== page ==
As the world prepares for the Toronto Men’s Fashion Week in August, there is one big question at hand: will the Canadian Military men get an invite? In a move that likely shocked top designers Hugo Boss and Tommy Hilfiger, the Harper government has decided to invest $4.5 million in new dress uniforms for the military. This means new wardrobes for a large portion of Canada’s almost 100 000 soldiers. The only thing left to wonder is if this was a good move, or a fabulous one?
If you’re the military commander in charge of budget recommendations, the changes might not be so pretty. In the latest budget, the Harper government committed to cut defence funds by billions in the vaguely defined future. Sure, these cuts are heavy, but they’re even heavier when you have to spend the remainder of the funds on new frocks, Crocs, and Reebok socks instead of tanks and pump-action shotguns. At this rate, the next time the Harper government calls on troops to join NATO in Eastern Europe, we might see some soldiers heading over with potato guns – but damn they’ll look sharp!
That said, we should realize that the Harper government isn’t really in power to please military commanders – at least, we hope that isn’t the case. They’re here to please the people. For us Canadian citizens, the uniform decision is a win-win. For the military advocates among us, the forces are revamping to honour historical military traditions while they continue to protect peace on the home front. For those in favour of disarmament, happiness is found in the fact that we’re spending money on new thread rather than new dead – every dollar spent on uniforms is one less dollar spent on weaponry.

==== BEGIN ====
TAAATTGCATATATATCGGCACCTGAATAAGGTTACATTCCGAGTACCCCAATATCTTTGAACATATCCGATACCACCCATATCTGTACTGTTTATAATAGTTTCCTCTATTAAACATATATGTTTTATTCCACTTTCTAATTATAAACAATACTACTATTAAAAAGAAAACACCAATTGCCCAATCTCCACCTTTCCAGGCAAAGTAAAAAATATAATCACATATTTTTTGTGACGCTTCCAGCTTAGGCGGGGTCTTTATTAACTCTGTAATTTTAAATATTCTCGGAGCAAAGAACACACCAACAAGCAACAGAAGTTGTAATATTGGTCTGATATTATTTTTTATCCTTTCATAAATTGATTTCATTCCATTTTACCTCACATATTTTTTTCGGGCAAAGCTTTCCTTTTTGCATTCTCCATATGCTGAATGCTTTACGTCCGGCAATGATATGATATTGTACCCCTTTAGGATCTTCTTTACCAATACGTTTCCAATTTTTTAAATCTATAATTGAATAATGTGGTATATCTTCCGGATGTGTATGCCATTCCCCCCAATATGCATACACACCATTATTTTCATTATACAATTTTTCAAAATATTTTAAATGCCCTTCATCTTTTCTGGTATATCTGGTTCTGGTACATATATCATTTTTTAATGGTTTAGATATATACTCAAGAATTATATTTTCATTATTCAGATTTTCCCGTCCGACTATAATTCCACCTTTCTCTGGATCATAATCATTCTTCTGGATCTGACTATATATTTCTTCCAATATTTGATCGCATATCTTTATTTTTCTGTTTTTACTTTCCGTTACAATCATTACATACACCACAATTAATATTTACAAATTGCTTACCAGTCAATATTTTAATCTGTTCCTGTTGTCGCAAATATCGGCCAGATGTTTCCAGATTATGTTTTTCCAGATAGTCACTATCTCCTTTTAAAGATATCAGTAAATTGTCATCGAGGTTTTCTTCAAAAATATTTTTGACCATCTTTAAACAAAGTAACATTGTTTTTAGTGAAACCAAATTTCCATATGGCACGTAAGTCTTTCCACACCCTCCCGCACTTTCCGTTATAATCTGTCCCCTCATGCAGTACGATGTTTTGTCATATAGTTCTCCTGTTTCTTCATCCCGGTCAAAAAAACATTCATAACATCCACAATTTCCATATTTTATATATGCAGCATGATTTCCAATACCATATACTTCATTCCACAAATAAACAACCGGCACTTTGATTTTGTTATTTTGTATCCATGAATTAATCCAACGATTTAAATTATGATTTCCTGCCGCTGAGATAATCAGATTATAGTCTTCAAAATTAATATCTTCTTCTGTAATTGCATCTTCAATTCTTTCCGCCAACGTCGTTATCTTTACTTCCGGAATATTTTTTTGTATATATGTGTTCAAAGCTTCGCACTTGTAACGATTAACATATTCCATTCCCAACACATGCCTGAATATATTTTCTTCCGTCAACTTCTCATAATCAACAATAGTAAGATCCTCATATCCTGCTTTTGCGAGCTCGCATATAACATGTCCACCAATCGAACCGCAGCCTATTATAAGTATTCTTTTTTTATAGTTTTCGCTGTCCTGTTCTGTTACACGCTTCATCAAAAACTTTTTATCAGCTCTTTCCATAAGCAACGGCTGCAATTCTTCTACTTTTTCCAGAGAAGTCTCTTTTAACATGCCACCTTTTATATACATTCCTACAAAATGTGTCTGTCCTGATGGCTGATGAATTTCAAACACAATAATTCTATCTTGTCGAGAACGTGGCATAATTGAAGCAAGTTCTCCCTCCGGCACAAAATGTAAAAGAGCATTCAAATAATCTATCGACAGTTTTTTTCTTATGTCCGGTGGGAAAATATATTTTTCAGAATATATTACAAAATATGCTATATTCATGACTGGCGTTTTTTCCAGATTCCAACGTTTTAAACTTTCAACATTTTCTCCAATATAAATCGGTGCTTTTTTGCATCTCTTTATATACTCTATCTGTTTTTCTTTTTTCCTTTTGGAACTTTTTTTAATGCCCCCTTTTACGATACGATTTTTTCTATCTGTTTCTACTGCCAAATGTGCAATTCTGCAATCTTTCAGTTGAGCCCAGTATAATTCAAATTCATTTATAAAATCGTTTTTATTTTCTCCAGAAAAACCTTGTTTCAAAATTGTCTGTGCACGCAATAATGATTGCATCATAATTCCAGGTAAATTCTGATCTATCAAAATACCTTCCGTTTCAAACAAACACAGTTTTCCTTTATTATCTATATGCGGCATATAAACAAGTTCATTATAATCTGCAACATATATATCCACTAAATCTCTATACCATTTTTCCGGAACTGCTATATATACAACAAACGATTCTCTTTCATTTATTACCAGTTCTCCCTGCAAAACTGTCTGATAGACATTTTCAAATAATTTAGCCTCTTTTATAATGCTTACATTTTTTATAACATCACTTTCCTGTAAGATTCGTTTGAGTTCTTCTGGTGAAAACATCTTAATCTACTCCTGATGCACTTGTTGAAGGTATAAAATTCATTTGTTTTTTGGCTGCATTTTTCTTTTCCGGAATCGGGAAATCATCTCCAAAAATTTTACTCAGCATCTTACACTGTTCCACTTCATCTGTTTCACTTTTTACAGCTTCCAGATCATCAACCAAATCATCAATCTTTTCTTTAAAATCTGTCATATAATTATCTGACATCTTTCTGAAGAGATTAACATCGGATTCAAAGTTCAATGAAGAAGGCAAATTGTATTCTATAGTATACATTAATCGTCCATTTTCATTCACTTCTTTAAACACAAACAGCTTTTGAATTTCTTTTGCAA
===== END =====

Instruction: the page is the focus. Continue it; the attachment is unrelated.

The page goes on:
It seems like this decision really is fabulous. Congratulations governm – wait… who could we have missed in this military budget decision? Surely not the individuals affected most, that is to say, the soldiers risking their lives when their government calls them into action.
Spending $4.5 million on new uniforms probably doesn’t help many of the military personnel and veterans who need support in their battles against mental illness, physical ailments, and housing challenges. These are real problems that “buy[ing] new jackets for […] formal events and on parades” just won’t fix. Perhaps refocusing the defence budget to address the military’s real concerns could improve the lives of many individuals who currently do not receive the attention they need. Perhaps it’s time we shift our attention away from just looking good to actually doing good, both from and for the members of our armed forces.